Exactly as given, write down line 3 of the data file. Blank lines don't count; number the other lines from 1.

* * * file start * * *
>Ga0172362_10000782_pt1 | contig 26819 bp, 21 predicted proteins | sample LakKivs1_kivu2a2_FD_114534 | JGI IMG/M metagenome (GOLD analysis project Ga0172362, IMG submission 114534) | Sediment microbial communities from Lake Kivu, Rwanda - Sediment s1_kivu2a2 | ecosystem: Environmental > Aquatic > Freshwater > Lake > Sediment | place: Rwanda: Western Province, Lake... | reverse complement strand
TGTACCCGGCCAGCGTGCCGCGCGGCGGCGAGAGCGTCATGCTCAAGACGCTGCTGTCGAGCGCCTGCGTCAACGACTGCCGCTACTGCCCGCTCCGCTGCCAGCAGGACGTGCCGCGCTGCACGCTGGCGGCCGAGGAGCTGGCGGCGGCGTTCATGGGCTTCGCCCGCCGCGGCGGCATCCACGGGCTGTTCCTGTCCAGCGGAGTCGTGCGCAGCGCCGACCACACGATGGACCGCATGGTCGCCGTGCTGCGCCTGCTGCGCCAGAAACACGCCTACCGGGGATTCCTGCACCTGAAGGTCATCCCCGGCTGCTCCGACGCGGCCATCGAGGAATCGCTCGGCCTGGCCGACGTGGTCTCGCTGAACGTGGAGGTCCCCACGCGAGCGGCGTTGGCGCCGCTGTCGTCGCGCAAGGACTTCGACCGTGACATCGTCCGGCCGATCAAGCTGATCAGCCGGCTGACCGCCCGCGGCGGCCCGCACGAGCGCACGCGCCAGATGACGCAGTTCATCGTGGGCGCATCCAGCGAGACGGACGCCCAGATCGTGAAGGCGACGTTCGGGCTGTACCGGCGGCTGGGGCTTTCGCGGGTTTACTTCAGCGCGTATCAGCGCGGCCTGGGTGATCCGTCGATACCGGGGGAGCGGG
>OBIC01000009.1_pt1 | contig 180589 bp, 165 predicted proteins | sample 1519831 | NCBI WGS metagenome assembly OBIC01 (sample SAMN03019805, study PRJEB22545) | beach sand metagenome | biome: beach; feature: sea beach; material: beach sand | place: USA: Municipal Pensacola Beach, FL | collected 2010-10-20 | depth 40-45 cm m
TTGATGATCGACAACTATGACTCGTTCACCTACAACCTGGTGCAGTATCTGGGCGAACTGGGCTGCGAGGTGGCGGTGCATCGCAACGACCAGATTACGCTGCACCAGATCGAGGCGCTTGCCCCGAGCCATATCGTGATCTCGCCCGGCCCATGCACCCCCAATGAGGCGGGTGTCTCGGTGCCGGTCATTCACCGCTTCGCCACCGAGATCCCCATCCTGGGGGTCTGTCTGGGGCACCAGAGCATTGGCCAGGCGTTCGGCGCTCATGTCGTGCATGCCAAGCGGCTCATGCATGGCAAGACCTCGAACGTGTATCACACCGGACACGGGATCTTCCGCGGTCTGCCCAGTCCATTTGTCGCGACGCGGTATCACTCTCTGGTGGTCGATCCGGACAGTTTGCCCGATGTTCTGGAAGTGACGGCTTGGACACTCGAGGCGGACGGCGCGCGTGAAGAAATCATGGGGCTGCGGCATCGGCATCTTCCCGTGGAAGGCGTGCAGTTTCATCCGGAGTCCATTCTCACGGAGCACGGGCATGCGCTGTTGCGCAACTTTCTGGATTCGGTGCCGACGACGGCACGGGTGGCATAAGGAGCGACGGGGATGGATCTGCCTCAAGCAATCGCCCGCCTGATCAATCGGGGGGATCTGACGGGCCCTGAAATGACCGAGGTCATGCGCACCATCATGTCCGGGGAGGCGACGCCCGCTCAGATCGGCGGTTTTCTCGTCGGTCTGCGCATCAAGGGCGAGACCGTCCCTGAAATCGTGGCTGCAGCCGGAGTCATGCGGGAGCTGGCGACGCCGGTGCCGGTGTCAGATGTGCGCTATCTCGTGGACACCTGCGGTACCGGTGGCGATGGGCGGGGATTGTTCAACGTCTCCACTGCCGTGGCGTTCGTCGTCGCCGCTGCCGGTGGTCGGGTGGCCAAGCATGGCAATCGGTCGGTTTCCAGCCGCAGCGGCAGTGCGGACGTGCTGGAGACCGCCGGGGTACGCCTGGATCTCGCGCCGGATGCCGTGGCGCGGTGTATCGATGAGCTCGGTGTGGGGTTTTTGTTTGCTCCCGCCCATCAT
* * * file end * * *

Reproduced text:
>OBIC01000009.1_pt1 | contig 180589 bp, 165 predicted proteins | sample 1519831 | NCBI WGS metagenome assembly OBIC01 (sample SAMN03019805, study PRJEB22545) | beach sand metagenome | biome: beach; feature: sea beach; material: beach sand | place: USA: Municipal Pensacola Beach, FL | collected 2010-10-20 | depth 40-45 cm m